Hostas, a hardy perennial, are often grown by home gardeners because of not only their hardiness, but their beauty. They can be grown in shade or sun and tend to thrive to either condition. Hostas are easily found in most garden centers and nurseries. Hosta plants take from four to eight years to mature. Once they mature or often within five years, they can be divided. Plants will have grown two to three times their original size--this signifies they are ready for transplanting.
Rake a 1-inch layer of compost into the soil surrounding the existing Hosta plants and the area in which you intend to plant the transplants.
Spray the Hosta plants you plan to divide with water. Spray a gentle stream of water from a hose until the plant and the surrounding soil is completely saturated.
Dig an 8-inch-deep hole with a shovel. Dig the hole as wide as you plan to cut the Hosta transplant.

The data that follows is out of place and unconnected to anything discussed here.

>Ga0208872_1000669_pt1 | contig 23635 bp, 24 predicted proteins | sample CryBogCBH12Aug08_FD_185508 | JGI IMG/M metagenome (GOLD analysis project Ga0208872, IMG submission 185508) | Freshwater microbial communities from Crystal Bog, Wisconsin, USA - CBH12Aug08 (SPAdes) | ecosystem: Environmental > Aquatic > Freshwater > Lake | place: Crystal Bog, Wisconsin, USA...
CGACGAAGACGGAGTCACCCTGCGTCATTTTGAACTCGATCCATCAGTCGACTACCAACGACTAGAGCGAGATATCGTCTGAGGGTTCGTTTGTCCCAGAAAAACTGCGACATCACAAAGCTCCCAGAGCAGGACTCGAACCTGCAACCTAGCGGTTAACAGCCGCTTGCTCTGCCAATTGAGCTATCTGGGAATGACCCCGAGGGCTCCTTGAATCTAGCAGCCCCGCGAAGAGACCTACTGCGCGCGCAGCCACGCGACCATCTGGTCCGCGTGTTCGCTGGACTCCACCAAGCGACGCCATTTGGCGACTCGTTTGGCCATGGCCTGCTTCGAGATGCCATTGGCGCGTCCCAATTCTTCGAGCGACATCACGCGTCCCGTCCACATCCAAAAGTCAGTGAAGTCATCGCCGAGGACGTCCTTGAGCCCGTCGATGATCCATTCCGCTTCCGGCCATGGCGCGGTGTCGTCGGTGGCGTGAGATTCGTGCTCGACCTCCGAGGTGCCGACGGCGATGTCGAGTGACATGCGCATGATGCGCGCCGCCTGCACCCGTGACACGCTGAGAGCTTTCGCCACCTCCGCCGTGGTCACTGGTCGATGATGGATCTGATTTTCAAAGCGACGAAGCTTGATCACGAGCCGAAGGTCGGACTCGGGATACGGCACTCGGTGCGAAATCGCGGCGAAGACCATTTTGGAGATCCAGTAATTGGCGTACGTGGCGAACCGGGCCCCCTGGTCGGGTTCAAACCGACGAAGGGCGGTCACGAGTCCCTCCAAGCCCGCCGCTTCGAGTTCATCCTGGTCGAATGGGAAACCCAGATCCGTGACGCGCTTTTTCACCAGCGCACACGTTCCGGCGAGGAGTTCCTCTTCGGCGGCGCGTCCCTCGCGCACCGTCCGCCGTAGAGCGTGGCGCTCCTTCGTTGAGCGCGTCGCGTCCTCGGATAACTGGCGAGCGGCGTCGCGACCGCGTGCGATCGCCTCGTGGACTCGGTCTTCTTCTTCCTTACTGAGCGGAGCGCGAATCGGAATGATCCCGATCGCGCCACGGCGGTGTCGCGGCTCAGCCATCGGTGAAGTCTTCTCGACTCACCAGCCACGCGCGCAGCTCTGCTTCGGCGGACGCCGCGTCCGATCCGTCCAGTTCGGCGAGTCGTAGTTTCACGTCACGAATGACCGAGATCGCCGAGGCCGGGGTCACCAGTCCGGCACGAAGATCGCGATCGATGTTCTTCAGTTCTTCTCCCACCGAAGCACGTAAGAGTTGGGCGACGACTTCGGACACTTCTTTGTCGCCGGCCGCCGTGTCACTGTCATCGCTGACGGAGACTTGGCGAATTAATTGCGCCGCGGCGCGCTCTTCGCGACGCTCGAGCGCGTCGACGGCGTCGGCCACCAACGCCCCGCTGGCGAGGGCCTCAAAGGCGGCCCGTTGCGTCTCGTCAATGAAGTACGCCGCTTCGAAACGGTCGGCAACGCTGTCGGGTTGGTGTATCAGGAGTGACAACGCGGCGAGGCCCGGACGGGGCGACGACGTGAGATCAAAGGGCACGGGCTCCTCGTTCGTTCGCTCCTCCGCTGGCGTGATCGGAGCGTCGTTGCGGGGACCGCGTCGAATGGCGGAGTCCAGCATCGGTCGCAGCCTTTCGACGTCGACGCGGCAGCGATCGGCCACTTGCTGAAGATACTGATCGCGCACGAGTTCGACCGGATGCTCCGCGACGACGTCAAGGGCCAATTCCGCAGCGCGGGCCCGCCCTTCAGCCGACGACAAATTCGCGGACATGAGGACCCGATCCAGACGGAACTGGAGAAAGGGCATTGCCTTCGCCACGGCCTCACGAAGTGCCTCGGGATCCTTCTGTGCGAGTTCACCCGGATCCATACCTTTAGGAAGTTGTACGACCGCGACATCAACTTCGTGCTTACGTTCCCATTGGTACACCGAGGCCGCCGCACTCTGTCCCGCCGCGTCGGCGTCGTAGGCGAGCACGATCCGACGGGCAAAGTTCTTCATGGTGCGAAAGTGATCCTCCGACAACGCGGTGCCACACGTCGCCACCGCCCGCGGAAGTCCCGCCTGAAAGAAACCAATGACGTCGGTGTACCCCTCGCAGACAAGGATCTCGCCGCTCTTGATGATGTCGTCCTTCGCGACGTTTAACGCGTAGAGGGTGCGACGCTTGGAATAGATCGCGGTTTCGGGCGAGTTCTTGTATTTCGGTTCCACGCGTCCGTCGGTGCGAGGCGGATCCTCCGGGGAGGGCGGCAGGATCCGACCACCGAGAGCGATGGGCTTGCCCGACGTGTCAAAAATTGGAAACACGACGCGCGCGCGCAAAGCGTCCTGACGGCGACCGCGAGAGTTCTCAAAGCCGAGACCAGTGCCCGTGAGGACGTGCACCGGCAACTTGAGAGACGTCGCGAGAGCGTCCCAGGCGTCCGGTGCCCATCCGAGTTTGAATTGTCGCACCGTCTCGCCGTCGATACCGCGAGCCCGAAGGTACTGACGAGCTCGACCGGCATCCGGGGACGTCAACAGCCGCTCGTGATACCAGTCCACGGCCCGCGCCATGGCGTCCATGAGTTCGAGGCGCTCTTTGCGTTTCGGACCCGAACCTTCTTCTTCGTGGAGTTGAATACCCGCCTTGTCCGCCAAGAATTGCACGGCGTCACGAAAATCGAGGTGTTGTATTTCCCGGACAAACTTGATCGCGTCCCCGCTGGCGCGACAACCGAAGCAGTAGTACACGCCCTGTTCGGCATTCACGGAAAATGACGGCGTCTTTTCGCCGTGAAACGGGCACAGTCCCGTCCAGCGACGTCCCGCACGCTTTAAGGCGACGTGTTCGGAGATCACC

Push the shovel into the ground 2 to 3 inches from the Hosta plant. Continue moving the shovel around the perimeter of the plant--work in a circular motion, digging to a depth of 8 inches or until you reach below the roots of the plant.
Lift the Hosta plant from the ground when it starts releasing from the soil. The root ball should remain connected to the plant.
Cut through the roots of the Hosta plant with a shovel. Push the shovel from the top of the plant down through the roots. Repeat cutting through the roots in different sections to create two to four new plantings. Each plant should be strong and appear to have healthy roots.
Place each new Hosta planting in one of the pre-dug holes. Pack soil firmly around each transplant.
Replace the original Hosta plant in its hole. Pack soil firmly around it.
Spray the Hosta plant and its transplants gently with a slow stream from a hose. The plants are watered sufficiently when the soil around them is completely saturated.